On June 23, 1994, Dr. Burns prepared plaintiff's "Annual Teacher Performance Evaluation," giving plaintiff satisfactory ratings in all applicable areas, and recommending that plaintiff be given the normal salary increment.
On July 14, 1994, David A. Wallace, Esquire, the Board's attorney, reviewed the OAL transcripts and concluded that plaintiff had withheld "information" concerning E.J. from the Child Study Team and the Resource Room teacher, and had violated Dr. Burns' directive that she not communicate with W.B. without another district employee being present. He immediately notified Dr. Burns of his findings and discussed with her the withholding of plaintiff's increment.
On August 17, 1994, plaintiff received a letter from Wallace indicating that on August 25, 1994, Dr. Burns would be presenting "a recommendation that the Board withhold your entire increment for the 1994-95 school year . . . ." The reasons for the recommendation were twofold:
"1. Your failure to timely communicate to, and your actions to withhold from, the resource room teacher and/or the child study team your concerns regarding a classified student in your class, contrary to your acknowledged understanding as to your responsibilities in this area, and "2. Your failure to obey, and your actions to evade, an express administrative directive that all communications with a particular parent with whom the district was in ongoing multiple litigation, must take place in the presence of another district employee as witness."
On August 25, 1994, the Board voted to withhold plaintiff's increment based on the above stated reasons. Plaintiff requested another hearing and, on November 29, 1994, the Board again considered the issue, and again elected to withhold her increment.*fn1
As a result of the Board's action, plaintiff filed the present CEPA complaint against defendants. In granting summary judgment to defendants, the trial court framed the issue as "[b]ased upon the evidence that was presented to the Board, did the Board have the right to make [the] decision [to withhold the increment]? If they didn't, then it was a retaliatory action." The trial court focused on the Board's second proffered reason for withholding plaintiff's increment, her purported disobedience of Dr. Burns' directive, and concluded:
"The issue is whether or not the actions of the Board were retaliatory or whether . . . there was some justification for the Board's actions. And I think it's a matter of law, it does not seem to be -- so far today I have not heard any dispute as to what the actual facts were. There's an admission of a direct communication. There's an admission that there was a directive not to communicate. ". . . . "[plaintiff] was circumventing that by making the phone conference. She knew what she was doing as far as I'm concerned. And I don't think I need to take testimony on that issue because I think it's already been established here in the papers that are before me. Therefore, I'm going to grant the motion for summary judgment."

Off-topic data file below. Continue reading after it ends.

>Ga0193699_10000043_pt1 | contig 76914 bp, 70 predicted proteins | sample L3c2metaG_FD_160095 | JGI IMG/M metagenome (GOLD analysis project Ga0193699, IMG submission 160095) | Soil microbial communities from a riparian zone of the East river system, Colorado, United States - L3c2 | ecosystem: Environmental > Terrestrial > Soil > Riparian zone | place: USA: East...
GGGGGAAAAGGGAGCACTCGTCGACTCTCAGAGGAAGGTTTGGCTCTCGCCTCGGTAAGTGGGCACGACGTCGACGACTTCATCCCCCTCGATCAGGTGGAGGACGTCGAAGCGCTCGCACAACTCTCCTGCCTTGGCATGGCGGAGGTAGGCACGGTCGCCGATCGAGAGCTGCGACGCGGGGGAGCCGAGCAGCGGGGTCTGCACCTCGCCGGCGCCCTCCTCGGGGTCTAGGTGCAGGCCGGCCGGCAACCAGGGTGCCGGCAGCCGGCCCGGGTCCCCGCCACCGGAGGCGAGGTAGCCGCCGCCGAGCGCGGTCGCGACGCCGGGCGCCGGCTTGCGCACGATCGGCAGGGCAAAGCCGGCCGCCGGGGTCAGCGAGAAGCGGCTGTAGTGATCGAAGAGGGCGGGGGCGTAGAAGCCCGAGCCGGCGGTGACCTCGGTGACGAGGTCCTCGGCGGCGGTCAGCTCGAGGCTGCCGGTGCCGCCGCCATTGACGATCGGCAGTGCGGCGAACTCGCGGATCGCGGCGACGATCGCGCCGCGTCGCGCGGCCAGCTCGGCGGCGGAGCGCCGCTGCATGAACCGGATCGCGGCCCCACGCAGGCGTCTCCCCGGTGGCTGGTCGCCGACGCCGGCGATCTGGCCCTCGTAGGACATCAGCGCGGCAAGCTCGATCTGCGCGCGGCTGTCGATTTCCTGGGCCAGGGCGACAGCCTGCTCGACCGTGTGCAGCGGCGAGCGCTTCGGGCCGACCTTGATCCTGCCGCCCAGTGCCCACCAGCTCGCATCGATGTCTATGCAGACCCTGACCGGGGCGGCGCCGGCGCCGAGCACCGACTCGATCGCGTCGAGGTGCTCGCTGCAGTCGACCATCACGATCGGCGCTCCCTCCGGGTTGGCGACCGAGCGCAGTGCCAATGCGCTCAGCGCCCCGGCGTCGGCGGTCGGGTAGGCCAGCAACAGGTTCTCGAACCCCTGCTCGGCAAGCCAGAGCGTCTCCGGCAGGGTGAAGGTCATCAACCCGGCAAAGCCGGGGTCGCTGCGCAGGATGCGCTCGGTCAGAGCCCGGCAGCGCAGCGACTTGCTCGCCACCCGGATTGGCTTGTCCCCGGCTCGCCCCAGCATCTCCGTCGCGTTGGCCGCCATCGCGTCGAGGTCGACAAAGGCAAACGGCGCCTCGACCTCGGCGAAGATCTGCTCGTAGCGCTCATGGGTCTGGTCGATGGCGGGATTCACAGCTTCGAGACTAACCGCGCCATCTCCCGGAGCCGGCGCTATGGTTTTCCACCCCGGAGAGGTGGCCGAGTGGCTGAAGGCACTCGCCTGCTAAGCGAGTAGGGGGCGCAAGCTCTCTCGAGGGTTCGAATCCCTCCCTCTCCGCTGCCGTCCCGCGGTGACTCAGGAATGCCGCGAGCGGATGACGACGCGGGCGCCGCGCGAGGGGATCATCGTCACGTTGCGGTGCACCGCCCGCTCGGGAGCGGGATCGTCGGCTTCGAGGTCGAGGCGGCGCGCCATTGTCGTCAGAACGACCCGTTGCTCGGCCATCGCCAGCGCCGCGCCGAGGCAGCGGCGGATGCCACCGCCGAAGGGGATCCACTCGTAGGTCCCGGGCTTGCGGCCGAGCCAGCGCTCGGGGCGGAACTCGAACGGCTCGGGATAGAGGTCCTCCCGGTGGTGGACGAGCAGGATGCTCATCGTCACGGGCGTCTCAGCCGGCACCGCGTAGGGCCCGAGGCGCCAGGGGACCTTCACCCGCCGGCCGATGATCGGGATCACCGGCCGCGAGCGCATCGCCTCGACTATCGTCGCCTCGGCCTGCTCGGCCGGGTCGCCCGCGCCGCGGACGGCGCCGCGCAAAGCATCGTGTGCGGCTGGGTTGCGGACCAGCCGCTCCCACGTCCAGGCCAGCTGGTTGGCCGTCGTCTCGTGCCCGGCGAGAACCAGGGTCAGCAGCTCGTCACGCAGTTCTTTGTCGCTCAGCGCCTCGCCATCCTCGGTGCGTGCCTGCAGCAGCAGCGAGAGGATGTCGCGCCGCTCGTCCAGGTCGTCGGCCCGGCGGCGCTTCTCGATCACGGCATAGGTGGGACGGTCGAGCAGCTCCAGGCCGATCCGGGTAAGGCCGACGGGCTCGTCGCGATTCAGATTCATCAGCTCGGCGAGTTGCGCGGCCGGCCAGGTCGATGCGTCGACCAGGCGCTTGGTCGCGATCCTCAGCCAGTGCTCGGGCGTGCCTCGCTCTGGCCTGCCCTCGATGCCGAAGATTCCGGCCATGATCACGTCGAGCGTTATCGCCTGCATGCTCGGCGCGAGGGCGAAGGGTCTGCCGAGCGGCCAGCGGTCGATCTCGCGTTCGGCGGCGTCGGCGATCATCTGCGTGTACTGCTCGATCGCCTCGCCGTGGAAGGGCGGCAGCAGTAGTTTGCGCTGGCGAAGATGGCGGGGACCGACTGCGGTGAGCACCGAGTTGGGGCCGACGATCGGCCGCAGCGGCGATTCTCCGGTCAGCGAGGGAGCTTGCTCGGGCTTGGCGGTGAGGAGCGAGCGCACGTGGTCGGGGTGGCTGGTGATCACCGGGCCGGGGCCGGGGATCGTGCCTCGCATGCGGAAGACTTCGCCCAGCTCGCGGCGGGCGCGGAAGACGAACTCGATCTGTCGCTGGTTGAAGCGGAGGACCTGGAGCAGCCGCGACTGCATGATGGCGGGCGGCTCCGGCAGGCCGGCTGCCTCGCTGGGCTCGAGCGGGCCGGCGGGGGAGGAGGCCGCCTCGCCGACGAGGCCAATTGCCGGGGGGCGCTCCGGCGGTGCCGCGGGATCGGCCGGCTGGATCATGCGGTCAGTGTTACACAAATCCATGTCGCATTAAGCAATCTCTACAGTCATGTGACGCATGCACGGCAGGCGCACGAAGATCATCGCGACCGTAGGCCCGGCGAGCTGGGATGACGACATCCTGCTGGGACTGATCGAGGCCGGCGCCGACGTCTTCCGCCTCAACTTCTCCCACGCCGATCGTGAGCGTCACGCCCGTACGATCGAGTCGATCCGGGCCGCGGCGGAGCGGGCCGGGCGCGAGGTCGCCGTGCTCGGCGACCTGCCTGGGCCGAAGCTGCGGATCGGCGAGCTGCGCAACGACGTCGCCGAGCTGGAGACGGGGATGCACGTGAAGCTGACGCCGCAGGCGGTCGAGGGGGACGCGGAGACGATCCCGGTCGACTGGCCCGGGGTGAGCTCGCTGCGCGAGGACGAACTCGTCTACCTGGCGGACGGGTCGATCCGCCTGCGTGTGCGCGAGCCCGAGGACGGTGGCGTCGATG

N.J.S.A. 34:19-3 defines the class of employee actions protected by CEPA:
"An employer shall not take any retaliatory action against an employee because the employee does any of the following: "a. Discloses, or threatens to disclose to a supervisor or to a public body an activity, policy or practice of the employer or another employer, with whom there is a business relationship, that the employee reasonably believes is in violation of a law, or a rule or regulation promulgated pursuant to law[;] . . . "b. Provides information to, or testifies before, any public body conducting an investigation hearing or inquiry into any violation of law, or a rule or regulation promulgated pursuant to law by the employer[;] . . . or "c. Objects to or refuses to participate in any activity, policy or practice which the employee reasonably believes: "(1) is in violation of a law, or a rule or regulation promulgated pursuant to law[;] . . . "(2) is fraudulent or criminal; or "(3) is incompatible with a clear mandate of public policy concerning the public health, safety or welfare or protection of the environment."
CEPA "elaborates on and derives from the common law cause of action for wrongful discharge [the New Jersey Supreme Court] first recognized in Pierce v. Ortho Pharmaceutical Corp., 84 N.J. 58, 72 (1980)." Mehlman v. Mobil Oil Corp., 153 N.J. 163, 180 (1998). In Pierce, supra, the Court held that "an employee has a cause of action for wrongful discharge when the discharge is contrary to a clear mandate of public policy." 84 N.J. at 72.
Most CEPA complaints which are the subject of reported cases allege violations within the Pierce framework. As such, they are grounded on either subsection a. or c. of the Act, where the employee contends that the employer retaliated because he or she "blew the whistle" on some activity, policy or practice, which the employee reasonable believed was illegal or in violation of a clear mandate of public policy. N.J.S.A. 34:19-3a and c; see e.g., Mehlman, supra, 153 N.J. at 196 (recognizing cause of action for a New Jersey employee whose employer retaliated against him for objecting to the violation of a clear mandate of public policy that threatened to harm citizens of other states or countries); Young v. Schering Corp., 275 N.J. Super. 221, 236-37 (App. Div. 1994) (holding that plaintiff's objection to Schering's decision to research Florfenicol was not a protected activity under CEPA because the employer's activity was not in violation of a law, regulation, or "clear mandate of public policy"), aff'd 141 N.J. 16 (1995); see also Falco v. Community Medical Center, 296 N.J. Super. 298, 315 (App. Div. 1997), certif. denied, 153 N.J. 405 (1998); Haworth v. Deborah Heart & Lung Ctr., 271 N.J. Super. 502, 506 (App. Div. 1994).